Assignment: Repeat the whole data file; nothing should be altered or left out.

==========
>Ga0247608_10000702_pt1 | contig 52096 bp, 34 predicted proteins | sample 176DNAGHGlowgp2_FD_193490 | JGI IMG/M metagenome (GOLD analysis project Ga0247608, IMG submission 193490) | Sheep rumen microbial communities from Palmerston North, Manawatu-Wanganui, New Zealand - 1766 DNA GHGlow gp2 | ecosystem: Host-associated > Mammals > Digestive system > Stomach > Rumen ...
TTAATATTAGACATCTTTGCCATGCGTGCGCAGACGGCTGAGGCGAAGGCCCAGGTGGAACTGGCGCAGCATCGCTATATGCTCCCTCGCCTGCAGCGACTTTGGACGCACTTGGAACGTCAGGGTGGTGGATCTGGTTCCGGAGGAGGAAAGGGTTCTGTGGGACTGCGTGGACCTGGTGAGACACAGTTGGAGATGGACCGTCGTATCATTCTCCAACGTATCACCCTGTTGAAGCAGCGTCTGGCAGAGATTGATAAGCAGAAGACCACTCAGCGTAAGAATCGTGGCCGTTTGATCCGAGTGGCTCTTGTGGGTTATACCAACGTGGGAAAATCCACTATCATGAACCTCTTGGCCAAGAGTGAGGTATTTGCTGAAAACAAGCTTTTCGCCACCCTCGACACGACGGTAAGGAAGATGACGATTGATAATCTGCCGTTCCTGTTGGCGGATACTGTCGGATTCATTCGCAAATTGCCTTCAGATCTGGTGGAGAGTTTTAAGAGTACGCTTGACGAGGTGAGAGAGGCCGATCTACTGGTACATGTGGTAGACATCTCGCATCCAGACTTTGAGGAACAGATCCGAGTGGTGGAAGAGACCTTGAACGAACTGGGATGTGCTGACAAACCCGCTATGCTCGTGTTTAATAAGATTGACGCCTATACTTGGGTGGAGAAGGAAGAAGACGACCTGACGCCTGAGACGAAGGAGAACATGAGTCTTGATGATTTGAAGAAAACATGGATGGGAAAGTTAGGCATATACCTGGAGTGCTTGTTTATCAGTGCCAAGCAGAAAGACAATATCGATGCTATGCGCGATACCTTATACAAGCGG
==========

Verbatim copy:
>Ga0247608_10000702_pt1 | contig 52096 bp, 34 predicted proteins | sample 176DNAGHGlowgp2_FD_193490 | JGI IMG/M metagenome (GOLD analysis project Ga0247608, IMG submission 193490) | Sheep rumen microbial communities from Palmerston North, Manawatu-Wanganui, New Zealand - 1766 DNA GHGlow gp2 | ecosystem: Host-associated > Mammals > Digestive system > Stomach > Rumen ...
TTAATATTAGACATCTTTGCCATGCGTGCGCAGACGGCTGAGGCGAAGGCCCAGGTGGAACTGGCGCAGCATCGCTATATGCTCCCTCGCCTGCAGCGACTTTGGACGCACTTGGAACGTCAGGGTGGTGGATCTGGTTCCGGAGGAGGAAAGGGTTCTGTGGGACTGCGTGGACCTGGTGAGACACAGTTGGAGATGGACCGTCGTATCATTCTCCAACGTATCACCCTGTTGAAGCAGCGTCTGGCAGAGATTGATAAGCAGAAGACCACTCAGCGTAAGAATCGTGGCCGTTTGATCCGAGTGGCTCTTGTGGGTTATACCAACGTGGGAAAATCCACTATCATGAACCTCTTGGCCAAGAGTGAGGTATTTGCTGAAAACAAGCTTTTCGCCACCCTCGACACGACGGTAAGGAAGATGACGATTGATAATCTGCCGTTCCTGTTGGCGGATACTGTCGGATTCATTCGCAAATTGCCTTCAGATCTGGTGGAGAGTTTTAAGAGTACGCTTGACGAGGTGAGAGAGGCCGATCTACTGGTACATGTGGTAGACATCTCGCATCCAGACTTTGAGGAACAGATCCGAGTGGTGGAAGAGACCTTGAACGAACTGGGATGTGCTGACAAACCCGCTATGCTCGTGTTTAATAAGATTGACGCCTATACTTGGGTGGAGAAGGAAGAAGACGACCTGACGCCTGAGACGAAGGAGAACATGAGTCTTGATGATTTGAAGAAAACATGGATGGGAAAGTTAGGCATATACCTGGAGTGCTTGTTTATCAGTGCCAAGCAGAAAGACAATATCGATGCTATGCGCGATACCTTATACAAGCGG